Craft blahft… I’m struggling with this whole “craft” thing. I guess it was inevitable that within the UK the word itself would grow beyond a core of beer lovers and become the plaything of markers and salesfolk. We did want success for the beer we loved. The general response to the supposed exploitation and uncertainty is split between “we must have a definition of craft beer in order to protect craft beer” and “MEH!“. A majority of beer lovers I know seem to be in the latter camp, or close to. I’ve thought far too much about this, and especially about what I mean when I use the term… and I’m trying to use it a lot less now. But this is hard because I’ve used it for a good while now, with my own idea of what I mean – and at the same time it has become a key word in UK beer jargon – not merely uttered by nerds, but showing up in national media, and even mainstream mindrot. We seem to be stuck with “craft beer”.
At the end of the day… what does it mean to me… a mere drinker? What do I want out of beer in the UK and the growing “scene” I enjoy? Quite simple: more beer! But not more of a specific beer. The idea that led me and many others to this whole “craft” thing was not some concept of a supreme beer. To take a prominent example: Punk IPA. It’s great, I’m happy to drink a pint of it, or a half, or a twird (the word “schooner” can bugger off). But drink it all the time? Gawd… how dull. I really don’t think that’s any different to drinking Carling all the time, or Greene King IPA. This is exactly the sort of “monoculture” situation that the supposed “craft beer revolution” was supposed to tear the world away from – right? Now, I don’t mind if you do drink nothing but Punk IPA religiously, nor Fosters for that matter (just don’t call it bloody Australian, thanks). But then you are likely “not one of us” – where “us” is what I think of as “craft beer drinkers”. This does not mean I’m always on the hunt for something new. In fact I’m quite happy drinking nothing but beers I know and love all week… preferably so long as there’s a few different ones. It is about diversity – styles, flavours, beers, breweries – as much diversity as possible. The late, great, Simon Johnson said it all with this nom-de-plume “Reluctant Scooper” – if I see something new I feel an inexorable draw to give it a chance, it might be amazing.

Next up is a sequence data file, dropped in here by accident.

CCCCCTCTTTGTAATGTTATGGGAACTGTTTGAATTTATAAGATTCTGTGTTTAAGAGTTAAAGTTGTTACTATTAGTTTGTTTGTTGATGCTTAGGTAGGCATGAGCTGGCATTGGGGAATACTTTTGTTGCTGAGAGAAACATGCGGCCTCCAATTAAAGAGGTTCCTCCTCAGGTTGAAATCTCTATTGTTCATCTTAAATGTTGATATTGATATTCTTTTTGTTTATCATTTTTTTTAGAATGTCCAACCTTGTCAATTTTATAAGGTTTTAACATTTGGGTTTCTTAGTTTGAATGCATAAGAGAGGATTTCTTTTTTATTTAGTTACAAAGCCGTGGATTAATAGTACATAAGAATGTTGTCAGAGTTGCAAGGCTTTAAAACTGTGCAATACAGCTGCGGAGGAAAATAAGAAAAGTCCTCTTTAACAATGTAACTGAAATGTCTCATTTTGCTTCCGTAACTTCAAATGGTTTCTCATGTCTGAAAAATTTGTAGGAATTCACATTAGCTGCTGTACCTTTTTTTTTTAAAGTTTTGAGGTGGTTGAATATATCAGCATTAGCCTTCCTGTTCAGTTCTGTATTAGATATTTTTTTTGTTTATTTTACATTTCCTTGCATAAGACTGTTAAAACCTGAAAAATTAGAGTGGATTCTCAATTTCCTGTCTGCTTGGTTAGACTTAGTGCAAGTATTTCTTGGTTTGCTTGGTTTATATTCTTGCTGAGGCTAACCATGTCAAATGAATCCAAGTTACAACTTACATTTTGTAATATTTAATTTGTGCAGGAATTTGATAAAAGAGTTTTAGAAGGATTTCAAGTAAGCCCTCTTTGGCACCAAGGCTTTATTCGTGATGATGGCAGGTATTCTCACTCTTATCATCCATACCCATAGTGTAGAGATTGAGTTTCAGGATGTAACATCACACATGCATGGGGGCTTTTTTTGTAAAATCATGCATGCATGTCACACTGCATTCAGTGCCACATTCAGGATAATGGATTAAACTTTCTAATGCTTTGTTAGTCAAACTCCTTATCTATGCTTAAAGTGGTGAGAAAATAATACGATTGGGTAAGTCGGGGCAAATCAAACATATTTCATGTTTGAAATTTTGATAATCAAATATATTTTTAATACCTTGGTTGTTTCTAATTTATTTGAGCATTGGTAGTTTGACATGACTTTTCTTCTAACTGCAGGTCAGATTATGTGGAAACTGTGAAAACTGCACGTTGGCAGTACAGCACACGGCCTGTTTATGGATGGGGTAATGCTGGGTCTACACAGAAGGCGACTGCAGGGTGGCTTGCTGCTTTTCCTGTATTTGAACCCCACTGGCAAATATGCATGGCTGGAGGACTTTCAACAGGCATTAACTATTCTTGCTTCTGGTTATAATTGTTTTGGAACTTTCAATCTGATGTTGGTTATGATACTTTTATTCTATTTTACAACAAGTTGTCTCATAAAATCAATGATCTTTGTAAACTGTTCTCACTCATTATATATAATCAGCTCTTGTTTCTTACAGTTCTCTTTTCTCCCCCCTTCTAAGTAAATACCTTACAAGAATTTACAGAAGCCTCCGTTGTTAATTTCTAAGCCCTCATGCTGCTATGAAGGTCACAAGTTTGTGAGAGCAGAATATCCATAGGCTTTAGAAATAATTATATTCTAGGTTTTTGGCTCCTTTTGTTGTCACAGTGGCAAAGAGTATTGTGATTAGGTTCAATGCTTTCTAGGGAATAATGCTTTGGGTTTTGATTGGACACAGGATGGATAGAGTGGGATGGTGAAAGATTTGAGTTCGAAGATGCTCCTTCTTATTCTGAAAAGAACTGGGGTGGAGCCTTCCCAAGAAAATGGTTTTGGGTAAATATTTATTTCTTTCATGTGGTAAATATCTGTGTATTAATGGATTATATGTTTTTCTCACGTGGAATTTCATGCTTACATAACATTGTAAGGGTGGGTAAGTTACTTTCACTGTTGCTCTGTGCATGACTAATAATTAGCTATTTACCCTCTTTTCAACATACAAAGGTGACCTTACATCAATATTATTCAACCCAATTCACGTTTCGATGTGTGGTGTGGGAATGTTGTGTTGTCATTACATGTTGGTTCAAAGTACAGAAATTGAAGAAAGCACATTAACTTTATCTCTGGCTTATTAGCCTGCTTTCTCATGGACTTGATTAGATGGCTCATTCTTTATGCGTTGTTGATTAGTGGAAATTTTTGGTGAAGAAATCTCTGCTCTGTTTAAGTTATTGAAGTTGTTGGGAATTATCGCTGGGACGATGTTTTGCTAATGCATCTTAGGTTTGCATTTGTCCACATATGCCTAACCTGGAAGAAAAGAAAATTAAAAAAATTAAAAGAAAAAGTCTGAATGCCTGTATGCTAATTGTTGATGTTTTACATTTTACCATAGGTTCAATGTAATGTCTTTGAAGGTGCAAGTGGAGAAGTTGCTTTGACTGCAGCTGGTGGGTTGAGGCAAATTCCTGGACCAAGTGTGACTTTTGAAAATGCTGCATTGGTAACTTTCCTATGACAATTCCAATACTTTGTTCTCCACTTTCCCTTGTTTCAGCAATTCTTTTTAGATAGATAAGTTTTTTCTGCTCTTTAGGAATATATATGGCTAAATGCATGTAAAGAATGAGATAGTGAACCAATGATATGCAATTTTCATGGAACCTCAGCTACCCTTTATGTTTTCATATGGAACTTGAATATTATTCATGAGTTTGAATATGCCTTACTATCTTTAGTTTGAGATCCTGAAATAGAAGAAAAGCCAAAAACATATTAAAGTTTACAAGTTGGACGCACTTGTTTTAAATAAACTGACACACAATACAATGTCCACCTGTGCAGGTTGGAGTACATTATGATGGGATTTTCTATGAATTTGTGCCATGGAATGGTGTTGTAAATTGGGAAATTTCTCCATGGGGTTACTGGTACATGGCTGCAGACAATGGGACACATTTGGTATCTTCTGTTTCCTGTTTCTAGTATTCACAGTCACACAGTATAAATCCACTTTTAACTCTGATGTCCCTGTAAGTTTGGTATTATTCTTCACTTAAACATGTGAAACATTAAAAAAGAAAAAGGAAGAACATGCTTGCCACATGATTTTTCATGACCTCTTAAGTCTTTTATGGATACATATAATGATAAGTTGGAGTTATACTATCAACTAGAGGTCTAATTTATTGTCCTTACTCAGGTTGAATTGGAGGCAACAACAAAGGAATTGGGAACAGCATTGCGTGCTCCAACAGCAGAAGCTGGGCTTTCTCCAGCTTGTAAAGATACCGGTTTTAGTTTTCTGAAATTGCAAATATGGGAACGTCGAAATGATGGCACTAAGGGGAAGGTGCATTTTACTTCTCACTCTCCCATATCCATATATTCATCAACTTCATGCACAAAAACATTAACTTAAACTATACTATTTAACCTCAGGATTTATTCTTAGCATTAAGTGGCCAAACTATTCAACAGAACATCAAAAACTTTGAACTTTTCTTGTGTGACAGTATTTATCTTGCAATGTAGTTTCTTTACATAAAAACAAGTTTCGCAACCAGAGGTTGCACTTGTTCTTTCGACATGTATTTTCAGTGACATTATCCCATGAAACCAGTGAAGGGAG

Now – turn to bars, pubs, whathaveyou… put Punk IPA on a keg font as a permanent offering and say you have “craft beer”. Eh… OK. I’ll enjoy some every now and then. No doubt, to me, it is huge upgrade compared to your usual keg stuff. Put it next to your ever-rotating 10-cask-ale line-up… I’m not really going to drink much of your so-called “craft beer”. In fact you were probably already doing “craft beer” rather well. Ah, definitions, confusion breaks in. An unchanging line-up of good UK brewery keg beer does not a “craft beer bar” make, in my mind it isn’t really even a “craft beer” selection at this point. Same-old-same-old, good beer it may be. But I’m bored.
Epiphany! This whole thing… it isn’t about the beer, the brewery, or the brewer. A given beer isn’t _craft_, neither a given brewer or brewery – there is no magic “craft fairydust” that makes a beer worth drinking. A given beer may be good, may be bad – to you, to me, it’s subjective. In summer, in the sun, having a BBQ… I really love a few bottles of Hoegaarden. I like the flavour, it tastes good. It’s owned by AB InBev… do I care? Nope, don’t give a rat’s arse. Craft is a drinking experience – and that experience is defined by diversity. A single beer simply cannot be an embodiment of “craft” – craft isn’t a thing like that. (Oh, and get over the AB InBev thing already, they’re not fucking Mordor – nor Nazi Germany in World War II. It’s just BEER FFS.)
What’s the “craft beer” life, what’s the “craft beer venue”? I have 20+ different beers in my house at any one time. Some just a single bottle, but sometimes I’ll have a whole case of a single beer. Some of these beers will be made by tiny British micros, others will be made by big Belgian breweries, same will be made by breweries owned by massive multinationals, some are even homebrew – but, to be honest, at the moment AB InBev are more reliable for a good beer than my homebrew (I am working on it though!).